IF you are reading this, you survived the heatwave; all three days of it in Bolton. It lasted longer in other parts of the UK, further south for example. Much further south that is, not Moses Gate.

I defied the dire warnings from concerned medical authorities, shed most of my garments, and lay prostrate in the back garden, soaking up the sun. I burned, of course, but eventually the angry red became Bovril brown and I had proved a point; the older you get, the dafter you become. But I didn’t finish up at A & E, or in Intensive Care, eventualities which the NHS, and my wife, assured me were certain to happen.

We are now very much a nanny state. Why would we need to be told that temperatures in excess of 30 degrees Celsius can damage your health? Yes, I concede that the very young, very old, and people with fair skin could be in danger, but surely there are enough relatives, friends, neighbours, carers, around to ensure they are kept out of harms way.

Nutters who choose to lie in it, seeking a Mediterranean tan, have only themselves to blame if they burn, and suffer for their vanity, madness, or both. Forgive me for pointing this out, but don’t legions of our fellow “Brits” chase the sun on their annual holidays, lying on foreign beaches, baking like oven bottoms? And I can’t remember any travel company, or resort, warning tourists to safeguard their health. Only in Britain...

Like all dogs, Boris, my miniature schnauzer, isn’t a hot weather fan. He prefers the shade but that doesn’t stop him wanting to go for his usual constitutional the same times every day, irrespective of the conditions. He stares in disbelief at other breeds who can’t wait to jump into Doffcocker Lodge to cool off. For some reason, Boris has never forgotten the day when, as a pup, he chased a duck and toboganned into the water. He swallowed half the lodge before making it back to shore. He has since never gone anywhere near the ducks, or the water.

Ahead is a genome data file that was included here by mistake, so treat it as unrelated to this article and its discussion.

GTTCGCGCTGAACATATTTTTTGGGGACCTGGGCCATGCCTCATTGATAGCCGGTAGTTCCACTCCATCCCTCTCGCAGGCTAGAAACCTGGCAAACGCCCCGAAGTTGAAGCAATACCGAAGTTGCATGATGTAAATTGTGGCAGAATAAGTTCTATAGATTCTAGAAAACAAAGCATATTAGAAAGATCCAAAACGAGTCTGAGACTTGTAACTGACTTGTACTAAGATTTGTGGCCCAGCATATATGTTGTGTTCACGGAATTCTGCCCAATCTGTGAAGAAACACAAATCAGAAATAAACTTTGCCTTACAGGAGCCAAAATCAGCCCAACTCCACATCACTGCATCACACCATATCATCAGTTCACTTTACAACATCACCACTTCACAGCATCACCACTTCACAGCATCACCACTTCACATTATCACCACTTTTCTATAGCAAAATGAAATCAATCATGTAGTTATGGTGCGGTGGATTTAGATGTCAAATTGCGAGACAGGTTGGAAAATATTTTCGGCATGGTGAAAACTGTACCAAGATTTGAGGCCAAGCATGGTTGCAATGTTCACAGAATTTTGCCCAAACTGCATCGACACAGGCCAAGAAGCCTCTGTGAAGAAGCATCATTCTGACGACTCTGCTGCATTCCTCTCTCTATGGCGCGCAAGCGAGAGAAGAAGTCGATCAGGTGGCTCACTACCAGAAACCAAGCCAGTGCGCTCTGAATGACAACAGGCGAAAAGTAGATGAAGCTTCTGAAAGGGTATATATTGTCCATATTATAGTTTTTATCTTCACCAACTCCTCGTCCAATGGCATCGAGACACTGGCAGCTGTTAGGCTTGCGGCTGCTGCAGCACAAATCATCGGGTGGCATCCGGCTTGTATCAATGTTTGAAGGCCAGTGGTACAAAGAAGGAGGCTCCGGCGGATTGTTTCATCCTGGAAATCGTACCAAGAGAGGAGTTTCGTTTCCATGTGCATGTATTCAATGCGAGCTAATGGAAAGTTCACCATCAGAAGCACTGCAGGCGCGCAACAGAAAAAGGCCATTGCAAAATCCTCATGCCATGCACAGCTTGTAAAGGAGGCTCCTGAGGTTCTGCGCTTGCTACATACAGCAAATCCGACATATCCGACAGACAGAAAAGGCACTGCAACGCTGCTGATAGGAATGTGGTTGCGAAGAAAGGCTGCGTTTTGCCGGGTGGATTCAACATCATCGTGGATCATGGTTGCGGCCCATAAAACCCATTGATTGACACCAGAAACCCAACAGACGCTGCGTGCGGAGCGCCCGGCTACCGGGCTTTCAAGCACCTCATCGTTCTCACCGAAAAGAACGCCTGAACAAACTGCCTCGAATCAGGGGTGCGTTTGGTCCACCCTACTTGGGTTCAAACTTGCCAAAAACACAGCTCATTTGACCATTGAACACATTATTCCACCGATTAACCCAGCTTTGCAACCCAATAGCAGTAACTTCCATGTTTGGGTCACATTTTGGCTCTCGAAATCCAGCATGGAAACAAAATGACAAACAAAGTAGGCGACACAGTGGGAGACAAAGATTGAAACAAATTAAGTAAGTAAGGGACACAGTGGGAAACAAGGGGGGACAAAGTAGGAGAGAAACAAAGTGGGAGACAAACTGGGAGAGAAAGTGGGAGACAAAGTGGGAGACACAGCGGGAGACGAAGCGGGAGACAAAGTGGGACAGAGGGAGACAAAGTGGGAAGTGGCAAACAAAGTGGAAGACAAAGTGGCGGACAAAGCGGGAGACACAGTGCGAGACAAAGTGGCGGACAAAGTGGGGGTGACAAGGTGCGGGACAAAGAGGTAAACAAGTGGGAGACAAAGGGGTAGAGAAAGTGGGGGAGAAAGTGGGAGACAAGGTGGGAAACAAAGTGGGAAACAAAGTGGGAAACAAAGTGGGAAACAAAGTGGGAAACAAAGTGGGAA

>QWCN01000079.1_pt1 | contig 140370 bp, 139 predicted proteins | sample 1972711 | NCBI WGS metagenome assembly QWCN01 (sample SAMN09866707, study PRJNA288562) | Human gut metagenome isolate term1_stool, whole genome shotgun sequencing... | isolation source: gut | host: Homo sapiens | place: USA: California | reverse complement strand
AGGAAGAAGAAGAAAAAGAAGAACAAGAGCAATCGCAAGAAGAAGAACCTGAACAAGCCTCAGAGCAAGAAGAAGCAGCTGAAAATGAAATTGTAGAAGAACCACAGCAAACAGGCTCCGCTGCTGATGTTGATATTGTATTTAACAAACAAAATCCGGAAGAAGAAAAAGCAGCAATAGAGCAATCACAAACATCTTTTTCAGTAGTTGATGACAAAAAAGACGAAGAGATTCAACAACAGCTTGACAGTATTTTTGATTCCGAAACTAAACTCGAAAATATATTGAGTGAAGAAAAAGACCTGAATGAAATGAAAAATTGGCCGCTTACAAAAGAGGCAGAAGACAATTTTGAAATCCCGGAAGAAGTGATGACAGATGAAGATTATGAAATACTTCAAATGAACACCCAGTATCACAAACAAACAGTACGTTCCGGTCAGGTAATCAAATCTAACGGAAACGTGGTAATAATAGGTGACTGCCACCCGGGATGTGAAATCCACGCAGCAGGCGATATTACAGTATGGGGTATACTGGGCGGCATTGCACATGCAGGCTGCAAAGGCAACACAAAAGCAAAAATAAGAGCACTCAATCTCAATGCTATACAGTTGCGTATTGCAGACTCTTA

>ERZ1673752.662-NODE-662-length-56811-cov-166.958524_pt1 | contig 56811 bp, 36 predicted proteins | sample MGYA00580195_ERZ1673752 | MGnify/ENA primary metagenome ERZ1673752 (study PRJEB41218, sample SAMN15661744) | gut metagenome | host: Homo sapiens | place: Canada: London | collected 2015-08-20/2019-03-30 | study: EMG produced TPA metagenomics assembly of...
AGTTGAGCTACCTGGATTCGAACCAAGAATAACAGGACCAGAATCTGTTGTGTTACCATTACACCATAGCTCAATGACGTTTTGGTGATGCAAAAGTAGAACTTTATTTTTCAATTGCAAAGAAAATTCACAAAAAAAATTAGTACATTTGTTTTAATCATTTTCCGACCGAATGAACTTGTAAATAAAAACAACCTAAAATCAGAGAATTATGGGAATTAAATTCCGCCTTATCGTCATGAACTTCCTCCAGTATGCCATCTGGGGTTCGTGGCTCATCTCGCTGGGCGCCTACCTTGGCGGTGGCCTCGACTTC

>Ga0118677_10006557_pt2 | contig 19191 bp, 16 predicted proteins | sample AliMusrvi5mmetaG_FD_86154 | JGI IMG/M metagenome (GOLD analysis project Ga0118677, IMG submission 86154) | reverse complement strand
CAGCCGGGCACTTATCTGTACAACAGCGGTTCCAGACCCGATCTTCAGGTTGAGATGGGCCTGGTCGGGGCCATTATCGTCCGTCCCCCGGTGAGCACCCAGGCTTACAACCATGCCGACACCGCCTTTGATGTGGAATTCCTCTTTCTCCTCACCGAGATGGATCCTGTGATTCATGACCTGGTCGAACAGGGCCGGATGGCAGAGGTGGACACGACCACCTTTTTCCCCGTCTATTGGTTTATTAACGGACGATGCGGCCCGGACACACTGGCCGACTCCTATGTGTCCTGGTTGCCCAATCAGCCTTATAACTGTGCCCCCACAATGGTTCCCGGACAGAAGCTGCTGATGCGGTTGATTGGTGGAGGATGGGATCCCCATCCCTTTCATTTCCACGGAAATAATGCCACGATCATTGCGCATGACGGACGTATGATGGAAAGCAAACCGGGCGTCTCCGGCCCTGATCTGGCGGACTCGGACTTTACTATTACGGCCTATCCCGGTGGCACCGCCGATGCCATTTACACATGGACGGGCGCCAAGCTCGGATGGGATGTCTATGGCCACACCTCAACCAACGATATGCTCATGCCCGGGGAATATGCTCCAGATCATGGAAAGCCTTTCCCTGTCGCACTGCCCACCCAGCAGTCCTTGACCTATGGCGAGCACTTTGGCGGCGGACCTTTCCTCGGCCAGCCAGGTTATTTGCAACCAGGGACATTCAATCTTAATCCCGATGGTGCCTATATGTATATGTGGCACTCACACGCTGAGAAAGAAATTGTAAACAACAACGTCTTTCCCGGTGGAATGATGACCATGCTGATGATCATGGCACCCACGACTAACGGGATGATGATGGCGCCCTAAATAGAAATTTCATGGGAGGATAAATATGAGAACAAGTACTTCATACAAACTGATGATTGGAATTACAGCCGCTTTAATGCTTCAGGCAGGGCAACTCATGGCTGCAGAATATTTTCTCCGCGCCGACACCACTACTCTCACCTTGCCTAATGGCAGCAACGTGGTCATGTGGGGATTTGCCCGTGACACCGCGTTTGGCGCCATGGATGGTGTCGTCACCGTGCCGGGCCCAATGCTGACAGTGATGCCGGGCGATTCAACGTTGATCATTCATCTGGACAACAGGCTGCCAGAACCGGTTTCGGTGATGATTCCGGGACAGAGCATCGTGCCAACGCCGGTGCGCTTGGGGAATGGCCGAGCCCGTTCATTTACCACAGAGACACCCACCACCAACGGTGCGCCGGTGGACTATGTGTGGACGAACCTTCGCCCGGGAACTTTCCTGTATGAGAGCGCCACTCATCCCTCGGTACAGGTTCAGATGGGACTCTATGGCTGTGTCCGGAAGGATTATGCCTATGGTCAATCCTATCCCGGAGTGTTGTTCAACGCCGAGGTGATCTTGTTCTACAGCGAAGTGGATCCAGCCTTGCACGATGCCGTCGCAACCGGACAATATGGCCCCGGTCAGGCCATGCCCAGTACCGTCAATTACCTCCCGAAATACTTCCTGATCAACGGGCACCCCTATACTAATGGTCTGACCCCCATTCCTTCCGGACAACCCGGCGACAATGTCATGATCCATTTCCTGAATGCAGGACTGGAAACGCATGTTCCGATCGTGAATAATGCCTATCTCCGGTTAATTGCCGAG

During the hot spell I witnessed something which endorsed my belief that any species will fight to survive, no matter what the circumstances, or odds.

Lucas, my youngest grandson, who is two and a half, told me that there was “a fly” in his paddling pool. I went to investigate. It was a bee, too small to be a worker, so probably a queen, but whatever it was, it was drowning, I fished it out and placed it on top of a fence, in direct sunlight, hoping it would dry out. For more than an hour that bee clung to life, its spindly legs jerking and wings gradually flickering as they dried. Eventually it flew off, to a round of applause from Lucas and me.

I will relate that story when I stand before the Big Fisherman, in the hope that it will put a tick on the plus side of my CV. There won’t be many, but hopefully it will cancel my shameful disregard of Government Health Warnings.